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Finding a cheap but good SAS/SATA controller for OpenSolaris

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December 21, 2009 12:41:50 PM

I'm looking for a hard disk controller to use with an AMD Phenom II X4 based computer running OpenSolaris and ZFS. I want it to be able to run at least 8 drives and hardware RAID features are not interesting. The major problem is the lack of driver support in OpenSolaris which is strange. If you want to get serious with storage and get value for the money the only reasonable option is OpenSolaris.

I found that an LSI based controllers are the best ones as they are most frequently used in Solaris servers according to my sources. A recommendation is to use a controller based on the LSI SAS1068E chipset. Now I found a controller card based on the LSI SAS1078 chipset at a reasonable price which is an enhancement over the 1068/1068E chipsets (E means PCIe support whereas nonexistent letter means PCI-X support). The card is a so called SAS Riser card (product code: AFCSASRISER) which is intended for Intels S7000FC4UR servers and uses an PCIe x8 slot. The following questions I have about this card are the following:

* Will it run on any Motherboard with this slot or will it only run on that server board?
* Can I flash it with firmware from the LSI website which is more up-to-date than the firmware provided on Intels website, or do I have to stick with Intels patches?
* Will it run using LSIs drivers or do I have to stick to the drivers that are provided by Intel?
* What does "riser" really mean? The term doesn't make sense for this card which seems to be a regular SAS/SATA controller.

I know that the Intel SASUC8I is flashable with LSIs firmware updates and probably also Intel SASMF8I. But this card is a little fishy; for example some features do exist on the card but you need a hardware key provided by LSI with a unique license number in order to unlock it. In spite of the "impressive" chipset, the card only supports RAID 0, 1, and 1E (whatever 1E means) but with the key inserted it also supports all currently used RAID modes. A flash may conflict with this lock system, or with luck it may be bypassed.

Anyone having experiences with this card?
a b G Storage
December 22, 2009 12:15:39 AM

I have no experience with this card, but I have a concern about ZFS and hardware RAID. Are you planning to use all of these drives as a single volume? I have not looked into ZFS, but I believe its design is better suited if you leave the drives seperated to a degree and let it manage some of the data integrity. Its more of a software RAID solution plus file system. Now, if you are using 4 sets of mirror pairs or two raid 5 or 10 arrays you would be playing into the idea of ZFS. Except you would not need to tell system that you need to keep copies of your data. The redundancy of your RAID volumes would take care of that.

As far as your card goes, if it fits in thhe PCIe slot then it should work.
I dont know the answers to the rest of the questions, buuuut.

Dell servers come with PERC SAS RAID cards. Also you can configure Dell servers with Solaris. And PERC RAID cards can be found on ebay for cheap. I wont do the research for you, but maybe this is the way around these questions.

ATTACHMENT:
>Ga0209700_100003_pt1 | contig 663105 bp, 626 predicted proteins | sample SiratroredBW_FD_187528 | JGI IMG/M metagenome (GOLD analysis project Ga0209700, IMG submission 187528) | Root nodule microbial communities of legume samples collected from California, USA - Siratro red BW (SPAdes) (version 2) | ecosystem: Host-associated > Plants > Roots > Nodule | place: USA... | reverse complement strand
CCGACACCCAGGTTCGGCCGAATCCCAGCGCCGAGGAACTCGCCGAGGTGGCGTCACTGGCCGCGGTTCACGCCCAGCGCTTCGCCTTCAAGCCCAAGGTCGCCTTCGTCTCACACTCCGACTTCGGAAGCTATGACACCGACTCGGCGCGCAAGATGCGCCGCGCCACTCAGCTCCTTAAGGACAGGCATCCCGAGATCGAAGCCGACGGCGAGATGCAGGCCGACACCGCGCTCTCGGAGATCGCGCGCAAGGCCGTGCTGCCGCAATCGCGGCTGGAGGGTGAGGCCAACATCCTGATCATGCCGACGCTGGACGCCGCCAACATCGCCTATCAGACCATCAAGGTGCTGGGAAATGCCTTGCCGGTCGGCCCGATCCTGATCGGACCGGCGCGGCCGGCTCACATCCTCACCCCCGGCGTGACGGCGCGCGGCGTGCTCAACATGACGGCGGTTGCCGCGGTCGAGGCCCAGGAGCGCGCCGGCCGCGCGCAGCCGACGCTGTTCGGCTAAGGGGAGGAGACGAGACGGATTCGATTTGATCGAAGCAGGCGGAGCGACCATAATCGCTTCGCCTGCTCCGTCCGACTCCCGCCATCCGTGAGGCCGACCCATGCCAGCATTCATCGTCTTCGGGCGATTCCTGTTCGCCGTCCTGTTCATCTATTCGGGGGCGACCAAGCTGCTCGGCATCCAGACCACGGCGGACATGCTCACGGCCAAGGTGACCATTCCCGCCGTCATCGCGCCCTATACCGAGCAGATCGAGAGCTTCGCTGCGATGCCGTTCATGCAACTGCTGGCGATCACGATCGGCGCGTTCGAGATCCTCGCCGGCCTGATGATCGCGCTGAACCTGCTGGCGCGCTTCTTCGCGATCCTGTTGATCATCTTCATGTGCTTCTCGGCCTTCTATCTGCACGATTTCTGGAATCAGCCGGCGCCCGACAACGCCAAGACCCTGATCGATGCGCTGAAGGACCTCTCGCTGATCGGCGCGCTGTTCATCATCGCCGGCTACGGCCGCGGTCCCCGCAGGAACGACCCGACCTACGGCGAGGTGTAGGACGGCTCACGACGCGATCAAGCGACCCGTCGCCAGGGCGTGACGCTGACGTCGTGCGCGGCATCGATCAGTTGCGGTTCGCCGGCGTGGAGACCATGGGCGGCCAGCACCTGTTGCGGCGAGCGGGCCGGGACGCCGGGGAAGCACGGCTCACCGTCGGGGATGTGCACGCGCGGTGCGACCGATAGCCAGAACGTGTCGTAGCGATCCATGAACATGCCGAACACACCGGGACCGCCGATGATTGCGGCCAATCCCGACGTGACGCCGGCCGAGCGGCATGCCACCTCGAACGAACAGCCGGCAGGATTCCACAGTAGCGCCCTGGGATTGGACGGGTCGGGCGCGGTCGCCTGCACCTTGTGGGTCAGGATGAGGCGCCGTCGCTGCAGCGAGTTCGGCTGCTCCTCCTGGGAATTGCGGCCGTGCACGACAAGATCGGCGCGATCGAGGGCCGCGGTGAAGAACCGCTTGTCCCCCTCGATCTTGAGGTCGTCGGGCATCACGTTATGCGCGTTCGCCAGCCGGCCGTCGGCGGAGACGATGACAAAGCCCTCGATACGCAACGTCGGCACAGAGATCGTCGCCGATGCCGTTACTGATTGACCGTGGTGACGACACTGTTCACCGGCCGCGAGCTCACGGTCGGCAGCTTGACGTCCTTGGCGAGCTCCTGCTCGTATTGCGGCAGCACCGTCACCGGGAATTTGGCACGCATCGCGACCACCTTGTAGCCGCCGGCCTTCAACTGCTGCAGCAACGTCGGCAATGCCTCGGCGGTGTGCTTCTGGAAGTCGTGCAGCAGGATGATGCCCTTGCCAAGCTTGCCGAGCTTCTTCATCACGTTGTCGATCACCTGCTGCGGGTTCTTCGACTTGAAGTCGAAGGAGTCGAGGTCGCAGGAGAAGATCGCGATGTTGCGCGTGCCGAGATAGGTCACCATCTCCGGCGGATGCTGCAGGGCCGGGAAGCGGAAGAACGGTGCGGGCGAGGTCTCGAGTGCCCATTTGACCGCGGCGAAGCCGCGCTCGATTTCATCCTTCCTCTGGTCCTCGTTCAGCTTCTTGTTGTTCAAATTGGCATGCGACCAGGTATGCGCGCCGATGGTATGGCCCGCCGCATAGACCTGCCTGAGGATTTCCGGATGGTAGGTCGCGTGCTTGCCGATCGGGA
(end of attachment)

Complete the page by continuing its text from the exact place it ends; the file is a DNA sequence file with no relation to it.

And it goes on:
December 22, 2009 4:03:00 PM

I intend to use the hard drives in JBOD mode, i.e. no RAID. LSI calls this mode IT mode whatever that means. I intend to use 7 1.5 TB hard drives with ZFS using RAIDZ2 which is tantamount to hardware RAID6 mode but with using the software layer.

The SASRISER card has a more powerful chip than the SASMF81 and yet it is even slightly cheaper than the cheaper SASUC8I card plus 2 SATA multilane breakout cables. When you buy a SASRISER card, such cables are included which makes it a bargin if it works on a regular PC with a PCIe slot.

I also found an LSI 3081E-R on a chinese website for about $100 with cables which seems like a pretty sweet deal if I can trust the quality of their products.

I haven't looked at the PERC SAS RAID cards from Dell but I'll look it up.
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December 22, 2009 5:40:41 PM

I think I have misunderstood JBOD. I used to believe that JBOD means that the hard drives are configured as they are; as individual disks. But it rather seems like that JBOD is a mode which concatenates the storage space of all drives into one big virtual drive. So after the last sector of the first drive begins the the first sector of the next drive.

To run the drives individually, it seems that I will have to create a drive group for each drive and set the group to use RAID 0. So a drive group using 1 drive with RAID 0 is the same as using a single drive without any RAID at all.

I think pretty much all SAS controllers supports running the drives individually without RAID. It wouldn't make any sense at all if they didn't.
a b G Storage
December 22, 2009 7:04:14 PM

I think you are on the right track. Solaris volume manager (metadb) documentation reads that a single disk is called a raid 0 disk and I think that some RAID cards do the same, so you may be right about this RAID 0 = single drive thing. As far as the chinese stuff goes, be careful. You are putting your data on this controller. I think the PERC cards are not much more than the chinese stuff. The controller can fail too and hopefully your data will still be intact after the failure. You might be doing a good thing with the ZFS stuff because if the controller dies, you might be able to just put those drives on a different controller and still get the data. The device files may need to be change reflect the new hardware, but the files system will still be intact.
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